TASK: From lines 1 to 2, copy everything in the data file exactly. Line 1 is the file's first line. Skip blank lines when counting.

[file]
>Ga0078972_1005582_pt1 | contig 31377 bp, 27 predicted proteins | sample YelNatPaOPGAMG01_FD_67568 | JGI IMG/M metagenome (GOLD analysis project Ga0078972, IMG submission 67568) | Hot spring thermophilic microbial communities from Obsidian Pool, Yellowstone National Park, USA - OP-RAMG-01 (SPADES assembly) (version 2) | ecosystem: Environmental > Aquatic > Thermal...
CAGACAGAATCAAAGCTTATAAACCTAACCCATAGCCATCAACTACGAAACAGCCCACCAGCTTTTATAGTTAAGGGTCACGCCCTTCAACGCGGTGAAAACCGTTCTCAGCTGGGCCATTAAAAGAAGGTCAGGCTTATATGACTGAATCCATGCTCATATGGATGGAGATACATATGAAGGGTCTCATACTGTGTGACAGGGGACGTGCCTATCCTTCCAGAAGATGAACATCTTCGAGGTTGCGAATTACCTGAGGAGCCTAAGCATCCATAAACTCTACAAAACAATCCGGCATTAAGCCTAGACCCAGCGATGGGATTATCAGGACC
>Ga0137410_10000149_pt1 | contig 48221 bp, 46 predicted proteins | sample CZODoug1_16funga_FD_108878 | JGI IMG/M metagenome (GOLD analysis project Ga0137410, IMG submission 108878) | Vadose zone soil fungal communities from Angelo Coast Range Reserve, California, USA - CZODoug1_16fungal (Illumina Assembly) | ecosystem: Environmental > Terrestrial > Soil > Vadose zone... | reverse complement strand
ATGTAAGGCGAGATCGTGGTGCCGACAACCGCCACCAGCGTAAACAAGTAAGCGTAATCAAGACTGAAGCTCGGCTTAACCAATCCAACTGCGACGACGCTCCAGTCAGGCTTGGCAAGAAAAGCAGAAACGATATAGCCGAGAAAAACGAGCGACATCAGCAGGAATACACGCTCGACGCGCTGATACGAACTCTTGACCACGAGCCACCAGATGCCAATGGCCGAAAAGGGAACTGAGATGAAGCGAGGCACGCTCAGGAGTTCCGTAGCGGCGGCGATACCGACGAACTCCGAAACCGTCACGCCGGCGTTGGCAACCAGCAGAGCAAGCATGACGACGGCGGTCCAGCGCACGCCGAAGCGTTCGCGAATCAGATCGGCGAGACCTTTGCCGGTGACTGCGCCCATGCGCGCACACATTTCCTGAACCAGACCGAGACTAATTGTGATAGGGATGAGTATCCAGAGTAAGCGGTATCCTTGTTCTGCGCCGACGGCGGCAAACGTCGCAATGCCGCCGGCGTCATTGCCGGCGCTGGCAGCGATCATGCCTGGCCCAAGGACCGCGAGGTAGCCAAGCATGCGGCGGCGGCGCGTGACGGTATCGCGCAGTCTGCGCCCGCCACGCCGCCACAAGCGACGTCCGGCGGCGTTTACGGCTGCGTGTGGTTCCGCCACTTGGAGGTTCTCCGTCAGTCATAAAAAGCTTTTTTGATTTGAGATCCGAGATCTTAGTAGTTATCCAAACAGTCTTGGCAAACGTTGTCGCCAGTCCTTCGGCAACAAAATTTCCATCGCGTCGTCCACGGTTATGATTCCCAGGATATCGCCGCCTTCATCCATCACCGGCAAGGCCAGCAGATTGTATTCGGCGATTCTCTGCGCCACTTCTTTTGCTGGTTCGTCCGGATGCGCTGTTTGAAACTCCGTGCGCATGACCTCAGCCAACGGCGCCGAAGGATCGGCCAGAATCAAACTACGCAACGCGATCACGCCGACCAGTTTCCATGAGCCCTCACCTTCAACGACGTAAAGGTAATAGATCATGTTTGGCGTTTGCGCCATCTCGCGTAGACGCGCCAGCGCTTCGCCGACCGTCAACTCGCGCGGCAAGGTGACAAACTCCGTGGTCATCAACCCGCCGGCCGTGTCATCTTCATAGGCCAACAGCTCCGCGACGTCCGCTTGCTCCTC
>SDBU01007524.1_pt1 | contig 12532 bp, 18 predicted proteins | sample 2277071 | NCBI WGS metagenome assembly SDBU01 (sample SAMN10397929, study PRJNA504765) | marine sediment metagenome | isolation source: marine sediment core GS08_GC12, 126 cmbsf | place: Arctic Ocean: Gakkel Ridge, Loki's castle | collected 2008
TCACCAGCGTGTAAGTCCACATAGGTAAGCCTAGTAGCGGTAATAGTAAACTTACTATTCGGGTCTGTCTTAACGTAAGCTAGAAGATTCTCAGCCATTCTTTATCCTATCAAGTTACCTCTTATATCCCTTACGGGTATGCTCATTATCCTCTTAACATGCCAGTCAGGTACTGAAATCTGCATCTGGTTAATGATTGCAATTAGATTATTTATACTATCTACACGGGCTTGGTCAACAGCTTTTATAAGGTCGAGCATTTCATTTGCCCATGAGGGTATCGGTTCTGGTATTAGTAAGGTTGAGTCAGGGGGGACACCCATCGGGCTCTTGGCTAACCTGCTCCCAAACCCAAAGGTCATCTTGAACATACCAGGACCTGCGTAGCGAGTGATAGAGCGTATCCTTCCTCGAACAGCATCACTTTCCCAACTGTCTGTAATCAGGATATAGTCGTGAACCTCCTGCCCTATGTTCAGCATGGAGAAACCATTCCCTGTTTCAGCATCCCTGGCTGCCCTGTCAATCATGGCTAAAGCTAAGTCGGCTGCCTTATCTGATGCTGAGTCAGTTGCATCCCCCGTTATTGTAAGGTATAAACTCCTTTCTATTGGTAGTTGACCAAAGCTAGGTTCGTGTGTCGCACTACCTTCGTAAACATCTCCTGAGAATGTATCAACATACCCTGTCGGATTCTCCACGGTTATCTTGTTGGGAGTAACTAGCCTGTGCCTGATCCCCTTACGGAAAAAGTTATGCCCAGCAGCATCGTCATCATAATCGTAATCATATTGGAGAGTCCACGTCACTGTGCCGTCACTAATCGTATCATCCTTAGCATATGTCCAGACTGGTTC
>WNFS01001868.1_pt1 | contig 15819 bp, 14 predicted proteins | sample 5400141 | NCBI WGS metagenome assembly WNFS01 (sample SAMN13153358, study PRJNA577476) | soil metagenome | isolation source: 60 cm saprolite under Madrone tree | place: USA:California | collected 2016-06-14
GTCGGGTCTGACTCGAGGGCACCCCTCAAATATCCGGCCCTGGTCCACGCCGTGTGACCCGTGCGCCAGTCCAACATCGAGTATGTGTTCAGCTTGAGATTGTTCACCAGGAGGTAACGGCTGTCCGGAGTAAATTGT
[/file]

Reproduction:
>Ga0078972_1005582_pt1 | contig 31377 bp, 27 predicted proteins | sample YelNatPaOPGAMG01_FD_67568 | JGI IMG/M metagenome (GOLD analysis project Ga0078972, IMG submission 67568) | Hot spring thermophilic microbial communities from Obsidian Pool, Yellowstone National Park, USA - OP-RAMG-01 (SPADES assembly) (version 2) | ecosystem: Environmental > Aquatic > Thermal...
CAGACAGAATCAAAGCTTATAAACCTAACCCATAGCCATCAACTACGAAACAGCCCACCAGCTTTTATAGTTAAGGGTCACGCCCTTCAACGCGGTGAAAACCGTTCTCAGCTGGGCCATTAAAAGAAGGTCAGGCTTATATGACTGAATCCATGCTCATATGGATGGAGATACATATGAAGGGTCTCATACTGTGTGACAGGGGACGTGCCTATCCTTCCAGAAGATGAACATCTTCGAGGTTGCGAATTACCTGAGGAGCCTAAGCATCCATAAACTCTACAAAACAATCCGGCATTAAGCCTAGACCCAGCGATGGGATTATCAGGACC